Words by Sean Moeller, Illustration by Johnnie Cluney, Recording engineered by Mike Gentry
Ben Weaver is a hobo. A hobo with a heart of gold, but a hobo nonetheless. Or at least that's what he might like you to believe. He's got a drifter's contention and restlessness. He's never in one spot for long and somehow his constantly churning thoughts and metaphors follow the same kind of lifestyle, roaming everywhere there may be tracks and some open range. His very colorful way of looking at things is rustically magical, however blue it actually is.
Within his lyrics, Weaver packs so many punches and gems that it's almost impossible not to have something different to pay attention to every time you listen. He's here and he's there, traveling wherever the sneaking suspicions, his romantic heart and its beating ventricles take him.
His is a gruff, yet kaleidoscopic take on his miseries and all of his pestering uncertainties, his boundlessly inventive conclusions and explanations about why things go wrong, why he's troubled, why everyone's troubled and why the gods have wandering eyes. He comes off as a man who doesn't use Kleenex, but instead walks around with a handkerchief - some worked over square of checkered cloth - hanging out of his hind pocket. In the other hind pocket a copy of "The Illiad" of a collection of the Grimm Brothers fables pops out of the top. It seems like so many of the things that he's learned about himself could be learned by studying wildlife and its peculiarities, or can be applied to those same critters. He brings them all into the riddle - the red fox, the deer, the hawks, the crows, the alligators and the owls. They all have something to offer the story, adding to the moral and enhancing the finer details. There's his explanation of the stars - as the tiny scars that were incurred by the dark black night's velvet awning when the Gods - those called upon from Mt. Olympus - were playing darts. He'd surely find a fitting use for lightning bolts in that game of darts between the colossal figures.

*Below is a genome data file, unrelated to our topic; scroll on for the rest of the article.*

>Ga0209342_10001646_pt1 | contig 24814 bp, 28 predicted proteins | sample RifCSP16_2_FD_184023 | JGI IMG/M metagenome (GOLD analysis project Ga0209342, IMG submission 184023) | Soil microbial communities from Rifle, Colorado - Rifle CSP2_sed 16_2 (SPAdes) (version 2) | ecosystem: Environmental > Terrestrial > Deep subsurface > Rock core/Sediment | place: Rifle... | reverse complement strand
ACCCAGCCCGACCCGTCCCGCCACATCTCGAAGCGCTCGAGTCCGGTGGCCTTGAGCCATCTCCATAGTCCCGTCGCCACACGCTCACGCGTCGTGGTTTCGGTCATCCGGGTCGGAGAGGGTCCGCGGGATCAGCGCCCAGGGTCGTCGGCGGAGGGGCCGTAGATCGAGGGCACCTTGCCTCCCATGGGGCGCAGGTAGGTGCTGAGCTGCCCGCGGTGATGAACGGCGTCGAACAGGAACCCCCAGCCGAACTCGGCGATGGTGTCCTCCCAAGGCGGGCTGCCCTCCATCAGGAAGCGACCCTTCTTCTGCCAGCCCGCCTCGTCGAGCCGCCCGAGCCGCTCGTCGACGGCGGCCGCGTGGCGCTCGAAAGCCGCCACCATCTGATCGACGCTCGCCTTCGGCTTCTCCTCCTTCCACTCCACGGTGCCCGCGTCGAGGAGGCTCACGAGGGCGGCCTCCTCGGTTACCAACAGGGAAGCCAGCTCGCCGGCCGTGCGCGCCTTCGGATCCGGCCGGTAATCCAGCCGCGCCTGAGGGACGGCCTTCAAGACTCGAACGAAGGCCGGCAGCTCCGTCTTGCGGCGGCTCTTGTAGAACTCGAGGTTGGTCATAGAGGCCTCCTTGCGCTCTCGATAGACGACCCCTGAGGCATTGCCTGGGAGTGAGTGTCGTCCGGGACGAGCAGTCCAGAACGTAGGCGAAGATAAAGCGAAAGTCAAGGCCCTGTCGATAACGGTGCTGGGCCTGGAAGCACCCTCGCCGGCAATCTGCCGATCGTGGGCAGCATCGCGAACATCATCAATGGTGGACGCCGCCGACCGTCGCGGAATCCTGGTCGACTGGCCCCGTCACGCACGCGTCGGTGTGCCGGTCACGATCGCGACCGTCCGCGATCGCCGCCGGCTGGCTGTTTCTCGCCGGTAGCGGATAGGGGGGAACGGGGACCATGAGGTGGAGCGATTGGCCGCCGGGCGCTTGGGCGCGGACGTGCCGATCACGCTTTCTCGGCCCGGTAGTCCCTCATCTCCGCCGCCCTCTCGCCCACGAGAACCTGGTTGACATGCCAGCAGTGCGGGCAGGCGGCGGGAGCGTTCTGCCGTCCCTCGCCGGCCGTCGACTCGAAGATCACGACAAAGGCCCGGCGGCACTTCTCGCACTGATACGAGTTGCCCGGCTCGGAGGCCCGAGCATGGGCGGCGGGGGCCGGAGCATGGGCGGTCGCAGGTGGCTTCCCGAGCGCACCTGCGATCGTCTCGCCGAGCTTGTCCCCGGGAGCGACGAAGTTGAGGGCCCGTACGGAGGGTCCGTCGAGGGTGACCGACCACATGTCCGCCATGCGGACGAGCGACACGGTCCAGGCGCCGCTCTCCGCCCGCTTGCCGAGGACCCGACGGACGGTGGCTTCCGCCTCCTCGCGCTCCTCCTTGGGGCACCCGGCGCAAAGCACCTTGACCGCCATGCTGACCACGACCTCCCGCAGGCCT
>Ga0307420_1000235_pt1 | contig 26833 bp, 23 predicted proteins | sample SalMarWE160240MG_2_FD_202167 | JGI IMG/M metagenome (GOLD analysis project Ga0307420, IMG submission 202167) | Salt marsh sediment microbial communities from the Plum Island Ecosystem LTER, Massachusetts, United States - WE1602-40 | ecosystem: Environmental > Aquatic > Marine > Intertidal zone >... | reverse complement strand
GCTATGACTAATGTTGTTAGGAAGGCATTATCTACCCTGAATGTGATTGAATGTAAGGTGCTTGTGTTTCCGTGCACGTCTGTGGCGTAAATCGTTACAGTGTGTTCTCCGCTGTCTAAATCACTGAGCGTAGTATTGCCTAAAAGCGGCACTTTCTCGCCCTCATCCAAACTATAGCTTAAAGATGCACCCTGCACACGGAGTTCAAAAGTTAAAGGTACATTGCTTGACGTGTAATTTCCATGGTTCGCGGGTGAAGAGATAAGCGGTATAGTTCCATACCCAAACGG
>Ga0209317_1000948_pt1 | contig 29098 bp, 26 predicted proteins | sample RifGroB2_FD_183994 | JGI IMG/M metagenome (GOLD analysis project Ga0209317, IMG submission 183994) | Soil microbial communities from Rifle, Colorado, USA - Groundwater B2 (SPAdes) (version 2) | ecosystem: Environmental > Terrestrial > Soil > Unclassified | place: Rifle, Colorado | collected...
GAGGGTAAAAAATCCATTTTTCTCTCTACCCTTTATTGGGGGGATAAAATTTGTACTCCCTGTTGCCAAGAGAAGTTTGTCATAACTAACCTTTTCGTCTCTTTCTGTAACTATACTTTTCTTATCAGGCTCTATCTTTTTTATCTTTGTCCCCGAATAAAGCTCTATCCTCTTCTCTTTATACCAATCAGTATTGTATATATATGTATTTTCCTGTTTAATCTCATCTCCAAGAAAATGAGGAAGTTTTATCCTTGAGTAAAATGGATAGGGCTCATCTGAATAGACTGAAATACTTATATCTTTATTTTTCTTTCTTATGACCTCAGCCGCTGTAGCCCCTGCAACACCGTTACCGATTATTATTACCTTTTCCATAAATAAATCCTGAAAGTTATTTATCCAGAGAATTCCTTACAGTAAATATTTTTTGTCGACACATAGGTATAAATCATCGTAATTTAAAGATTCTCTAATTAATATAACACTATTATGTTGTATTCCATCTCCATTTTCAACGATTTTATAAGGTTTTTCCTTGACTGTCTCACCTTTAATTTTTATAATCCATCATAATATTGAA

With his crisp and descriptive ways, Weaver puts his vocals hot in the mix and behind him there's almost a cacophony of sounds skittering and joining in to be a part of the wardrobe. It's as if everything that touches him and everything that's around him at anytime leaves an indelible mark on his memory and affects him in some minor or major way.
Everything leaves a depression and Weaver has found that he's unable to ignore the depressions. He chooses to learn from them as much as he can until they iron themselves out. He pays attention to the unsuspecting rabbit resting on its haunches, chewing through clover, with its back turned and its ears tuned. He wonders what it could be thinking and then the thoughts poached as a leaf cracks and that cotton tail bounds away in a jagged line, with its blood racing faster than a strobe light. Weaver shakes some slivers of knowledge or insight from whatever happened there and then sits on it, letting it hatch into a full grown story that explains more things than he really knows that to do with. Then he's off again, going to all of the places far away from here that he's warned he'll be going, finding all of the dead people who only look as if they're sleeping, who know how to deal appropriately with the winter's cold. Cold and the sleepers, those jittery nerves - that's Weaver's poetry.
*Essay originally published March 2009